Written by: Reagan Flowers, Ph.D.
Next-level tech skills are in high demand, as I recently wrote about jobs that will be created over the next decade. However, we’re already seeing a huge gap between the candidates equipped with these skills and the number needed to fill available positions. STEM education will play a significant role in closing that gap, which should begin far before college. Let’s discuss the steps we need to take now to ensure students are equipped with the skills they need.
In-Demand Tech Skills by the Numbers
Before we get into action steps, let’s look at what this gap in tech skills currently looks like. The U.S. has four times the jobs requiring artificial intelligence and machine learning that India does. However, we rank among the lowest for the ratio of available candidates for these jobs – just eight potential candidates for each of these jobs.
Another problem area is cybersecurity. Experts in this area yield only five qualified candidates for each job. Data science is another skill to consider. The U.S. has many data scientists, but many jobs need to be filled in this field.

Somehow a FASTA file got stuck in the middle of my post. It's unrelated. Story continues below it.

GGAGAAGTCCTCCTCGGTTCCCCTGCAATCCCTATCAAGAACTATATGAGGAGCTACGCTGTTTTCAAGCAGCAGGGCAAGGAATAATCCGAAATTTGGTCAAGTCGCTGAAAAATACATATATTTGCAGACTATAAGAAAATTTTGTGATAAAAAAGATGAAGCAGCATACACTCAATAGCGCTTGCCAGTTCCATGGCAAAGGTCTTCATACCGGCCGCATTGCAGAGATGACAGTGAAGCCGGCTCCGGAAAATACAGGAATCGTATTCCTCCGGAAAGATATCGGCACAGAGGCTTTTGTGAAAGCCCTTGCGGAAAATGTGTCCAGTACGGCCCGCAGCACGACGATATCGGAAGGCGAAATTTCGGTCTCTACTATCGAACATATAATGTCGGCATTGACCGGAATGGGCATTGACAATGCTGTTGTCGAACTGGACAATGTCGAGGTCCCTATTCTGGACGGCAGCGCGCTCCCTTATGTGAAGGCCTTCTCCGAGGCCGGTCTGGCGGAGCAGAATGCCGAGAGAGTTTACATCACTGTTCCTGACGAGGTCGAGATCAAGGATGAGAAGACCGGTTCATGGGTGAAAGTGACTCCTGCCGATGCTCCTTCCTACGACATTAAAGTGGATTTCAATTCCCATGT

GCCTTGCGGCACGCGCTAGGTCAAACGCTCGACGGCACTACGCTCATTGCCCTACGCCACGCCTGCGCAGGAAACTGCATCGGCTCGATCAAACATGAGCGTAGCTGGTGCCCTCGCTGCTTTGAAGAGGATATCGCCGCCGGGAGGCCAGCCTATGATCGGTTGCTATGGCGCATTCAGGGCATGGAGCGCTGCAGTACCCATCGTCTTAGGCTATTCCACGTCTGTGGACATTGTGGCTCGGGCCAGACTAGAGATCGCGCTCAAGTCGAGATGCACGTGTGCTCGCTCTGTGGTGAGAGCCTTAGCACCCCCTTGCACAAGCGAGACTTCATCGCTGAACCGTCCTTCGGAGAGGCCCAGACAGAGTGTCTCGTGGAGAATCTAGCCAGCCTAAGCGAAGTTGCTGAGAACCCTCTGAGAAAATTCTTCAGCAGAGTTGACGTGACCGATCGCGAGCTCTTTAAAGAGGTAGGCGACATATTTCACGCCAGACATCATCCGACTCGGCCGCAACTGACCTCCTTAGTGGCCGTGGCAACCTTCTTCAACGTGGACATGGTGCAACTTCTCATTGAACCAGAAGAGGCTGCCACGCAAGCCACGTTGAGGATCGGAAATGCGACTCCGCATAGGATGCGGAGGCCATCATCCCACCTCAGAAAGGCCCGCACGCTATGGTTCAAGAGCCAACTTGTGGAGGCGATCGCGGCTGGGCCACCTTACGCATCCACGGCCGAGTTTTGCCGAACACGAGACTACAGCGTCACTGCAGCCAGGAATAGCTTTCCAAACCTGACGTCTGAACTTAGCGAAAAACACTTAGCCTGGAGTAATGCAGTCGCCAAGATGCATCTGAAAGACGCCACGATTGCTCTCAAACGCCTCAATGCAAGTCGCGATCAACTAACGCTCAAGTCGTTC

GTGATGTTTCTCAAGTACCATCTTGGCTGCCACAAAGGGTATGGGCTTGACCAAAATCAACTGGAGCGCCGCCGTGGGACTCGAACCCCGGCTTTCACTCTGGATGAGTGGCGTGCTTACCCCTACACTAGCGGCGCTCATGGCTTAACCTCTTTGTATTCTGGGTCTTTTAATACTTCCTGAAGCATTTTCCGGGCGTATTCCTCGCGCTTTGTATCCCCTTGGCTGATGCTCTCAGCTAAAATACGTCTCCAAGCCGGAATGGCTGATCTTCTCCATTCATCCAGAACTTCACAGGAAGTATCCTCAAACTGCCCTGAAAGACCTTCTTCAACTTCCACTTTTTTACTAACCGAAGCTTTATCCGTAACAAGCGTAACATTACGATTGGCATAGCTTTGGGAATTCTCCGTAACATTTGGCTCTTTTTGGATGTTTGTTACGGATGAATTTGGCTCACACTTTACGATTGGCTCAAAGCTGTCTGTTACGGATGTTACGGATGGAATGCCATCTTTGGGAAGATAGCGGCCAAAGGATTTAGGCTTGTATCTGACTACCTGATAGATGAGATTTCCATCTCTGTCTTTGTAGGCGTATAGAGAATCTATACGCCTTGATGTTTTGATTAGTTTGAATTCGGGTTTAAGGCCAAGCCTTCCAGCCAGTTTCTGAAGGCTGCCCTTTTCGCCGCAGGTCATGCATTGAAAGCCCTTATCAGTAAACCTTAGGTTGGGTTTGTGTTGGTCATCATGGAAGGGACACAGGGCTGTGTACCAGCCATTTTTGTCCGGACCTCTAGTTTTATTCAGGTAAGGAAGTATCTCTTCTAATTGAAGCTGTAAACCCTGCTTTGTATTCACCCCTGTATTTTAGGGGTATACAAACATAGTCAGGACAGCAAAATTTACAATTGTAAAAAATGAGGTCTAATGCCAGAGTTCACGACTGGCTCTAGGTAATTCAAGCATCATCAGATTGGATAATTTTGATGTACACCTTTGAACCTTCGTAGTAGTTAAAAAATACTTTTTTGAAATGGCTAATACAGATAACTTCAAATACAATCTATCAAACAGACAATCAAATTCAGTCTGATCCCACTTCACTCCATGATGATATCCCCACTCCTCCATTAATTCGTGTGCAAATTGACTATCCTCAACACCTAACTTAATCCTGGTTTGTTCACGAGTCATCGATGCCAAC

As you can see, opportunities are abundant. First, however, we must lay the groundwork to prepare today’s students for these opportunities.
STEM Curriculum Must Evolve Quickly
Utilization of relevant curriculum is key to preparing students for the workforce. A great example is typing. When computers were fairly new to the general public, many schools integrated typing classes for all students to prepare them for evolving office jobs. Today, this is no longer necessary, as many kids use smartphones and computers from a young age. Similarly, these in-demand tech skills will become the norm, and their use extends to almost every industry.
One of the problems is adapting the curriculum to establish the building blocks for these tech skills. Implementing a new curriculum can currently take up to six years. In a world where start-ups are continually changing the business landscape, and businesses of all sizes are making further developments, this pace of change will constantly leave us behind.
Schools need to develop curriculums that allow for change as new technologies develop. One way to do this is to focus on fundamental STEM skills, including problem-solving, out-of-the-box thinking, iterating, adapting, and collaborating. With this framework, specific topics discussed and what hands-on learning looks like can evolve as technology does. Continue Reading….